Tuesday, November 5, 2013

Time Happens: Middle Grade + Young Adult

Warning: this post contains spoilers for the Harry Potter series and the latest Riordan book, House of Hades.


If you know me IRL, you probably know that I like reading children's fantasy novels. Yep. Judge me.

The nice thing about such series is growing up with them: I got the first Harry Potter book for my seventh birthday, and I read the last one while in middle school. At the time, I was six years younger than Harry was, and I enjoyed the book more when I reread it in high school because I could relate more to how the characters were feeling.

Because time happens. Readers and characters both grow older, and a book that resonates with you when you're younger might not when you're older - or the opposite.

Amy Sundberg wrote a blog post on the differences between YA and MG. Essential differences:

MG novels are generally shorter, have younger main characters, focus on the external conflict, lack romance and swearing, and have a hero protagonist.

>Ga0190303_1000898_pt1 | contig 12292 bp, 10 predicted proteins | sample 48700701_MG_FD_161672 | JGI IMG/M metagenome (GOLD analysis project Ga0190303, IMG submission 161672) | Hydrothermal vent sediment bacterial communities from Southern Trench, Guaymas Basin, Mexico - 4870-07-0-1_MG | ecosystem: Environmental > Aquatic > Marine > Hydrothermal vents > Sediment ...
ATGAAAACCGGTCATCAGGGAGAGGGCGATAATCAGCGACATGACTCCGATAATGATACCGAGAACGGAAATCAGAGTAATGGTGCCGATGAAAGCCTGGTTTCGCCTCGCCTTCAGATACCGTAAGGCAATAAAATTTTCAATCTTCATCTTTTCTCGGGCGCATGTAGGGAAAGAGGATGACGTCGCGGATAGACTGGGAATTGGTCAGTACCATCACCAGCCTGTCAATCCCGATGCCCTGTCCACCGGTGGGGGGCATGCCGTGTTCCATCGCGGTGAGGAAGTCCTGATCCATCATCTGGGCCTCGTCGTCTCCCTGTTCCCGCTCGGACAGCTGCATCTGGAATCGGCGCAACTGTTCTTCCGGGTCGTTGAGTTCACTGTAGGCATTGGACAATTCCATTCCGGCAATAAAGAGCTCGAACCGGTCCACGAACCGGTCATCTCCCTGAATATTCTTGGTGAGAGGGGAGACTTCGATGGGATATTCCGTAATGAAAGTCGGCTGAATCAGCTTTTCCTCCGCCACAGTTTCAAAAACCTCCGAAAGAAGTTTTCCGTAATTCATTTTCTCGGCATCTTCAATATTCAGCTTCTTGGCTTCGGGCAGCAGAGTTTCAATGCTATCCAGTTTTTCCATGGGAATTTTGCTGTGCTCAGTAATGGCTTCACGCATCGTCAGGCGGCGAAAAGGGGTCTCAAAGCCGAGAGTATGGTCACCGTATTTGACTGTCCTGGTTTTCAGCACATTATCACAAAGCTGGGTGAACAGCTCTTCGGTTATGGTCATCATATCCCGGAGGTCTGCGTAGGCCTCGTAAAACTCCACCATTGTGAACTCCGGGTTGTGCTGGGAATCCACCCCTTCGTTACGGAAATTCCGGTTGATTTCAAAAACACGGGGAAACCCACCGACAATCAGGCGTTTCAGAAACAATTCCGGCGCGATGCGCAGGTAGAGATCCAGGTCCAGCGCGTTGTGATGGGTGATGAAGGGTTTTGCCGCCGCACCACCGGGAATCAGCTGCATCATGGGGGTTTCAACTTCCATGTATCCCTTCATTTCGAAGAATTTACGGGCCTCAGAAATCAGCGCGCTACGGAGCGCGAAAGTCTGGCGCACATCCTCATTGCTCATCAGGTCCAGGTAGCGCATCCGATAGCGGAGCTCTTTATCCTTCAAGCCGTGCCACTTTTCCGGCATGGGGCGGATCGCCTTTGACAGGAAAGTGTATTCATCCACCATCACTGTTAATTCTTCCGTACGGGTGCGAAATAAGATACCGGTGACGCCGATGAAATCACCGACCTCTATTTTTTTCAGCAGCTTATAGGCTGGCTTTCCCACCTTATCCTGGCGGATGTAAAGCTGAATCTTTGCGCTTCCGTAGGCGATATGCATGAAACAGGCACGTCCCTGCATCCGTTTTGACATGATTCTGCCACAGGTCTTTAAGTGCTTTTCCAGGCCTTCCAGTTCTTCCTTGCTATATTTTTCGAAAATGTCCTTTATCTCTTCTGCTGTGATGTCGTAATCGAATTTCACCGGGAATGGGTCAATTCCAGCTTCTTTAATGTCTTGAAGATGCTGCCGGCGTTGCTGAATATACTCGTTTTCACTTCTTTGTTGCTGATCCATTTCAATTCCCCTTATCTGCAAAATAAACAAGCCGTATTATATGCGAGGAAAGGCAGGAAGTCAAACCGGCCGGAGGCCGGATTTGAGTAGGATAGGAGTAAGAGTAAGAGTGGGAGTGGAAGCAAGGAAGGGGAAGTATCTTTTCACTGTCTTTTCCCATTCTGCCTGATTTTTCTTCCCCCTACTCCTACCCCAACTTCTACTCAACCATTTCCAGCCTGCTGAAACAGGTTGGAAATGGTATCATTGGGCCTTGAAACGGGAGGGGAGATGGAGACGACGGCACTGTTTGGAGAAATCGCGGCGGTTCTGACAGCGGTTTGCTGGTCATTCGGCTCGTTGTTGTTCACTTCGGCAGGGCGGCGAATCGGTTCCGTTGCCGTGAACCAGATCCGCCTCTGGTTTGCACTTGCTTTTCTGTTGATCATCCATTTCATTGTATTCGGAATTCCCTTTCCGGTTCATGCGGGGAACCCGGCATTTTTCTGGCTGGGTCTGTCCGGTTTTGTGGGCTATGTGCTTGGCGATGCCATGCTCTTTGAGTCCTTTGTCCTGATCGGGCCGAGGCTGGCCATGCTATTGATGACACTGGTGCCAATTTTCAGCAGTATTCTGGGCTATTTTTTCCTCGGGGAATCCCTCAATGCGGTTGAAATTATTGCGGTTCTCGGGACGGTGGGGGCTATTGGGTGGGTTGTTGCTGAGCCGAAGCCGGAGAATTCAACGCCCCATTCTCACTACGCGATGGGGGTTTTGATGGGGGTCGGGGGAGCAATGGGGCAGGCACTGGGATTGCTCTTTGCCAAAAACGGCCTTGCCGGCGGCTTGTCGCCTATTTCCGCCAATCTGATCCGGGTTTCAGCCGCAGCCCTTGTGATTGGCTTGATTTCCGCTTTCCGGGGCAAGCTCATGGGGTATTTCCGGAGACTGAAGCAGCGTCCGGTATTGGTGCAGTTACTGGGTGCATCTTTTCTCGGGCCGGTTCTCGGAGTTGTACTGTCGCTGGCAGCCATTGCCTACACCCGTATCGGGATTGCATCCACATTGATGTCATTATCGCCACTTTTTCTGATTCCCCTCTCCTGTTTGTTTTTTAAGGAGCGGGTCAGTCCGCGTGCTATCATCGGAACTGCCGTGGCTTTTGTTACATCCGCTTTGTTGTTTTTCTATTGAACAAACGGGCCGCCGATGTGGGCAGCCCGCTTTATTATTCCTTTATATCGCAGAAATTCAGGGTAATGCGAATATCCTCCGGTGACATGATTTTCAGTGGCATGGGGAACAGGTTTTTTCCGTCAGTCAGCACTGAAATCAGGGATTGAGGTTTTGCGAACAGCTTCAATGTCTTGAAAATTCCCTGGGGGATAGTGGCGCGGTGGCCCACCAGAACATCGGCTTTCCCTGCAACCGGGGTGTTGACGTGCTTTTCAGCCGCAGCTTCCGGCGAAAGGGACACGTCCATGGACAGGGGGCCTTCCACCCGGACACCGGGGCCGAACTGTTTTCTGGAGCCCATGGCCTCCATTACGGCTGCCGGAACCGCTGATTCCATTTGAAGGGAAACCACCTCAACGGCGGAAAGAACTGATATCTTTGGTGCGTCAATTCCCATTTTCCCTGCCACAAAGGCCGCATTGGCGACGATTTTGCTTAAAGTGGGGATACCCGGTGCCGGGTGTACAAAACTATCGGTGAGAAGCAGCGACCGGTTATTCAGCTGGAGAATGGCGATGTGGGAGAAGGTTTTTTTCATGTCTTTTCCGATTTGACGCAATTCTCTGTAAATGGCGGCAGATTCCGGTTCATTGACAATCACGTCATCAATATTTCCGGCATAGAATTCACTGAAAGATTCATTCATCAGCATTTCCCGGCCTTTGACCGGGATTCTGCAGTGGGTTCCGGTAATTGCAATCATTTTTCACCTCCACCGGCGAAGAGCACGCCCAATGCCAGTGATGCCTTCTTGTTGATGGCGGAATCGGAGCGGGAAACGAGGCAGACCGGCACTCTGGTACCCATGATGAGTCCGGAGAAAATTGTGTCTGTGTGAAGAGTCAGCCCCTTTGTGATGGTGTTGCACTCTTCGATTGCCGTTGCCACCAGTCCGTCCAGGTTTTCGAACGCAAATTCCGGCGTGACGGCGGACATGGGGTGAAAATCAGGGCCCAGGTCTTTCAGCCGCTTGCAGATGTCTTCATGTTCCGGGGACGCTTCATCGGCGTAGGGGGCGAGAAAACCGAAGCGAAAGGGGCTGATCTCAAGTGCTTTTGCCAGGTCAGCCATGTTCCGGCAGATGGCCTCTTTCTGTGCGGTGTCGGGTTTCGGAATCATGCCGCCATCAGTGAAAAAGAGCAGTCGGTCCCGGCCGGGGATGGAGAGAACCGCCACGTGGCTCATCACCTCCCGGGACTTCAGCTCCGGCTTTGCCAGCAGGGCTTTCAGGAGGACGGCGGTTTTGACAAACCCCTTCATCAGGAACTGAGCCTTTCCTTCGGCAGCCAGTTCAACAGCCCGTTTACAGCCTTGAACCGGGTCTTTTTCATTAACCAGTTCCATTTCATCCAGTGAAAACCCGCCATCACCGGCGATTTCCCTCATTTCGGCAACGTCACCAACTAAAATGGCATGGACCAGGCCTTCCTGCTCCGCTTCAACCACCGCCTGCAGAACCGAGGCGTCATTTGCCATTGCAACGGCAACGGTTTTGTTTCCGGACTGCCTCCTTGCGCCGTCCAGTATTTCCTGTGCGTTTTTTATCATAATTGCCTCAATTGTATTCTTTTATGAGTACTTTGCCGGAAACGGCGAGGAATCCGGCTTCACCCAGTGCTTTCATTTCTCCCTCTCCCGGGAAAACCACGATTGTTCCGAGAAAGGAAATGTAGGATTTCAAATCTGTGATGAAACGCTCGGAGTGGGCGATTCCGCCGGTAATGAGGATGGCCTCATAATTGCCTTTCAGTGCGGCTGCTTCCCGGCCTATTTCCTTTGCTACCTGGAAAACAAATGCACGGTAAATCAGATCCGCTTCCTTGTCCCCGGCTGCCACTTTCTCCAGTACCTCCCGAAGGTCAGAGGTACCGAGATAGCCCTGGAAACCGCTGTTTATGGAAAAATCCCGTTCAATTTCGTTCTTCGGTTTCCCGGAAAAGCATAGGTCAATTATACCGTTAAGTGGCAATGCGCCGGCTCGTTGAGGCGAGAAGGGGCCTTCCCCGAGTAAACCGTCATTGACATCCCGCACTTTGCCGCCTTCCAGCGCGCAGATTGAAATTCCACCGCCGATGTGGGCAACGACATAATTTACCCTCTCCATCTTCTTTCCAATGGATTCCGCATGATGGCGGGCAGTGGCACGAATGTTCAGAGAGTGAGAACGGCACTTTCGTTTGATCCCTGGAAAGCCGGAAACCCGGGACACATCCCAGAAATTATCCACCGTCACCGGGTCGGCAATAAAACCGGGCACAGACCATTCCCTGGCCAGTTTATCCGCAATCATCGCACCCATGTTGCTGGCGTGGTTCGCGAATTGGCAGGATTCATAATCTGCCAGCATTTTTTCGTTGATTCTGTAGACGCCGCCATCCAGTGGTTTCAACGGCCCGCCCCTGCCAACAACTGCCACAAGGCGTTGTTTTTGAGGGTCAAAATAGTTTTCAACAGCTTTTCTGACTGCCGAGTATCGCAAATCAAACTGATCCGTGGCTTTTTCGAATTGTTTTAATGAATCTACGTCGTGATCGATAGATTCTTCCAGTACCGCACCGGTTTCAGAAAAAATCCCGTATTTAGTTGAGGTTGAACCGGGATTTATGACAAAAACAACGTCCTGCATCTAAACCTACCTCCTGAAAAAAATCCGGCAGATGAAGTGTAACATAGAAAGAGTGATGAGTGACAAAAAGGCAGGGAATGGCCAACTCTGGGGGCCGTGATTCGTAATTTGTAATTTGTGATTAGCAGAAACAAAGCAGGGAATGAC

YA novels are generally longer, have older main characters, focus on internal conflicts (coming of age, identity), often have romance as a main point or side plot, and "Often shows a teen's relationship with society (hence why YA dystopia is an easy fit)."

As my overlong intro may indicate, I've been thinking about series that make the transition from MG to YA. Sundberg mentions HP, as I've done. I challenge anyone to say that the latter HP books aren't YA - there's a lot of dark material there, from on-screen murder to oppression to veiled references to Nazism (Grindelwald) to torture to...yeah.

My thoughts were focused not on HP, but on Riordan's books, though. Percy Jackson and the Olympians was MG: Percy starts the series at age 12, and the first series boasts goofy chapter titles. Yes, there is a romantic element, but it doesn't really come into play obviously until later books.